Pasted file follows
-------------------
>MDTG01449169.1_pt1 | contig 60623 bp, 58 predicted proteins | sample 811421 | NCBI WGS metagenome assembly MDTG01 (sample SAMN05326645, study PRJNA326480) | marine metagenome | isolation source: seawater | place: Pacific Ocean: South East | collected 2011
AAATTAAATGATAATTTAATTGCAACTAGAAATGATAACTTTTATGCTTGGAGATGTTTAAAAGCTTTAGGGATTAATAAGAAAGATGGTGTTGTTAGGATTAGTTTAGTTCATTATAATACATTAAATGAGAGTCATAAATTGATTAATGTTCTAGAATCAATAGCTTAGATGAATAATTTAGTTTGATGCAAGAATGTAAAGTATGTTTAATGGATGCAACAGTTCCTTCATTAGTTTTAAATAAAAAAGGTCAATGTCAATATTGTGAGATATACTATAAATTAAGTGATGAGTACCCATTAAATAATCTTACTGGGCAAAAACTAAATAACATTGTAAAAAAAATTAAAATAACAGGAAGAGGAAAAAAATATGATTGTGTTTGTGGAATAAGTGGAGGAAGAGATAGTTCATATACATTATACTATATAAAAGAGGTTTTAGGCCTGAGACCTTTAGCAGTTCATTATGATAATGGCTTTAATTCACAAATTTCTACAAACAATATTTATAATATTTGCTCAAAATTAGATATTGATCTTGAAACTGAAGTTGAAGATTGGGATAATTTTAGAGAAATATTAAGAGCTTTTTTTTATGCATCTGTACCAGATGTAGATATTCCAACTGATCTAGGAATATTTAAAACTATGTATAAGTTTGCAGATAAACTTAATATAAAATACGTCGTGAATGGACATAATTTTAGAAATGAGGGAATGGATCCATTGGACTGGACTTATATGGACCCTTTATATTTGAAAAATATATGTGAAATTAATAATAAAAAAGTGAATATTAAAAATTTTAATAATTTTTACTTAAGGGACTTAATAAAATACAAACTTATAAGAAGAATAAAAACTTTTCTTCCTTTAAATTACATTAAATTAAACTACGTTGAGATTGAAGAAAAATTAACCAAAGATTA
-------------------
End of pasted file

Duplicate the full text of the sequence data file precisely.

>MDTG01449169.1_pt1 | contig 60623 bp, 58 predicted proteins | sample 811421 | NCBI WGS metagenome assembly MDTG01 (sample SAMN05326645, study PRJNA326480) | marine metagenome | isolation source: seawater | place: Pacific Ocean: South East | collected 2011
AAATTAAATGATAATTTAATTGCAACTAGAAATGATAACTTTTATGCTTGGAGATGTTTAAAAGCTTTAGGGATTAATAAGAAAGATGGTGTTGTTAGGATTAGTTTAGTTCATTATAATACATTAAATGAGAGTCATAAATTGATTAATGTTCTAGAATCAATAGCTTAGATGAATAATTTAGTTTGATGCAAGAATGTAAAGTATGTTTAATGGATGCAACAGTTCCTTCATTAGTTTTAAATAAAAAAGGTCAATGTCAATATTGTGAGATATACTATAAATTAAGTGATGAGTACCCATTAAATAATCTTACTGGGCAAAAACTAAATAACATTGTAAAAAAAATTAAAATAACAGGAAGAGGAAAAAAATATGATTGTGTTTGTGGAATAAGTGGAGGAAGAGATAGTTCATATACATTATACTATATAAAAGAGGTTTTAGGCCTGAGACCTTTAGCAGTTCATTATGATAATGGCTTTAATTCACAAATTTCTACAAACAATATTTATAATATTTGCTCAAAATTAGATATTGATCTTGAAACTGAAGTTGAAGATTGGGATAATTTTAGAGAAATATTAAGAGCTTTTTTTTATGCATCTGTACCAGATGTAGATATTCCAACTGATCTAGGAATATTTAAAACTATGTATAAGTTTGCAGATAAACTTAATATAAAATACGTCGTGAATGGACATAATTTTAGAAATGAGGGAATGGATCCATTGGACTGGACTTATATGGACCCTTTATATTTGAAAAATATATGTGAAATTAATAATAAAAAAGTGAATATTAAAAATTTTAATAATTTTTACTTAAGGGACTTAATAAAATACAAACTTATAAGAAGAATAAAAACTTTTCTTCCTTTAAATTACATTAAATTAAACTACGTTGAGATTGAAGAAAAATTAACCAAAGATTA